The Black Dispatch
Front Cover of the newspaper The Black Dispath January 14 1922.jpg
Ceased publicationOct. 24, 1980
HeadquartersOklahoma City
United States
OCLC number2258388

The Black Dispatch (1914–1982) was a weekly newspaper for African Americans published in Oklahoma City.[1][2] Roscoe Dunjee was the paper's editor.[3] Dunjee was an influence on Ralph Ellison who was a courier for the paper.[4]

Under the editorial guidance of Dunjee, the paper maintained significant circulation, especially outside of Oklahoma. This caused financial difficulty for the paper as out-of-state subscribers would have been disinterested in advertising targeted to Oklahoma residents. Roscoe Dunjee sold his stake in the newspaper to his nephew, John Dunjee, who later became the new editor for the paper after Roscoe retired in 1955.[5]


  1. ^ "The Black Dispatch".
  2. ^ Dunjee, Roscoe (November 2, 1922). "The Black Dispatch (Oklahoma City, Okla.), Vol. 7, No. 48, Ed. 1 Thursday, November 2, 1922". The Gateway to Oklahoma History.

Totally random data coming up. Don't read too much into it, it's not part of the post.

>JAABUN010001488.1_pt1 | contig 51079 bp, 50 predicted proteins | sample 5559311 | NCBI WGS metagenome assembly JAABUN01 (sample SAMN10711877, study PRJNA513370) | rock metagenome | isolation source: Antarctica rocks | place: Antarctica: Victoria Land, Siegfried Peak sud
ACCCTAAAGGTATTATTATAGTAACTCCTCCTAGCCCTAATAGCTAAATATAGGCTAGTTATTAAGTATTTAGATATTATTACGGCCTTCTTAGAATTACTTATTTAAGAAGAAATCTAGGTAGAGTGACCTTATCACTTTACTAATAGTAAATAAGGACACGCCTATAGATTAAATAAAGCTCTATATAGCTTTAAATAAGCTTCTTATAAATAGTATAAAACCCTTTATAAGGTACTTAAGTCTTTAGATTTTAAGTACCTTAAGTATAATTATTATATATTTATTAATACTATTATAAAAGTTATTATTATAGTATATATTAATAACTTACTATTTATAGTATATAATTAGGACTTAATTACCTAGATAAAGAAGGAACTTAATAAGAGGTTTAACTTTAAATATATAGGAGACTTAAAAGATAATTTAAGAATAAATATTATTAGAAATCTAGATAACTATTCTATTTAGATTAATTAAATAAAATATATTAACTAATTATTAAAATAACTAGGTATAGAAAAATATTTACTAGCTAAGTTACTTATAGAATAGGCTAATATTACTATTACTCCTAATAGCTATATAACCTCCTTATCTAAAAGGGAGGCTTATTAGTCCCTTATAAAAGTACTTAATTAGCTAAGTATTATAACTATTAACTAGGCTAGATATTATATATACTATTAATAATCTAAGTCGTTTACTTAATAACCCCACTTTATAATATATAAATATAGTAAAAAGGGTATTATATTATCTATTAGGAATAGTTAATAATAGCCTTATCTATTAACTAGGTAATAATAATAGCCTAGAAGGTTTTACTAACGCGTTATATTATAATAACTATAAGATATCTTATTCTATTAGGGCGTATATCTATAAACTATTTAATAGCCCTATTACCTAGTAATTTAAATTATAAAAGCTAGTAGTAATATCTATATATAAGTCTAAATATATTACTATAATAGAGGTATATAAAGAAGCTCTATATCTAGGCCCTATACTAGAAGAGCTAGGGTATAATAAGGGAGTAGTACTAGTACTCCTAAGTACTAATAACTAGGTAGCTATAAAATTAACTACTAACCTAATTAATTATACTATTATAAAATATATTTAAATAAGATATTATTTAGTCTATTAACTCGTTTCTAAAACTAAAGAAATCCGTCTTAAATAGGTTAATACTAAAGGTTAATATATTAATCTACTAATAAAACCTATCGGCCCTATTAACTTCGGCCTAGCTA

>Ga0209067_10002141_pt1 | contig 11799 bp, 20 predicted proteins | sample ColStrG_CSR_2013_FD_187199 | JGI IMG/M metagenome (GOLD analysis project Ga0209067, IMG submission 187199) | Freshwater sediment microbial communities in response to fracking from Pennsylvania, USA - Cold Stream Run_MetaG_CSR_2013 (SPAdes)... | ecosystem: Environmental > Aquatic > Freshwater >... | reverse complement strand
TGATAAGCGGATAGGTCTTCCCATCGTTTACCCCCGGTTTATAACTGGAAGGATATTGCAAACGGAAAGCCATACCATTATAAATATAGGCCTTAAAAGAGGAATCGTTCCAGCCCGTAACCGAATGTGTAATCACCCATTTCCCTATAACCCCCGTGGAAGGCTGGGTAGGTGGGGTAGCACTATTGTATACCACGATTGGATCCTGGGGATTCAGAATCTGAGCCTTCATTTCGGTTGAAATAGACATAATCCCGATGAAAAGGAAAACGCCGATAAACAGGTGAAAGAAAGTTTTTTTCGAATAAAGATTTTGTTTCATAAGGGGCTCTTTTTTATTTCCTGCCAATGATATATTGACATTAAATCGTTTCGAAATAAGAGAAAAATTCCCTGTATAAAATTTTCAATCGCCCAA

3. ^ Dunjee, Roscoe (September 21, 1917). "The Black Dispatch (Oklahoma City and Guthrie, Okla.), Vol. 4, No. 35, Ed. 1 Friday, September 21, 1917". The Gateway to Oklahoma History.
  4. ^ Jr, Henry Louis Gates; Higginbotham, Evelyn Brooks (April 29, 2004). African American Lives. Oxford University Press. ISBN 9780199882861.
  5. ^ Simmons, Charles A. (2018-05-18). The African American Press: A History of News Coverage During National Crises, with Special Reference to Four Black Newspapers, 1827-1965. McFarland. pp. 144-. ISBN 978-1-4766-3494-4.

Further reading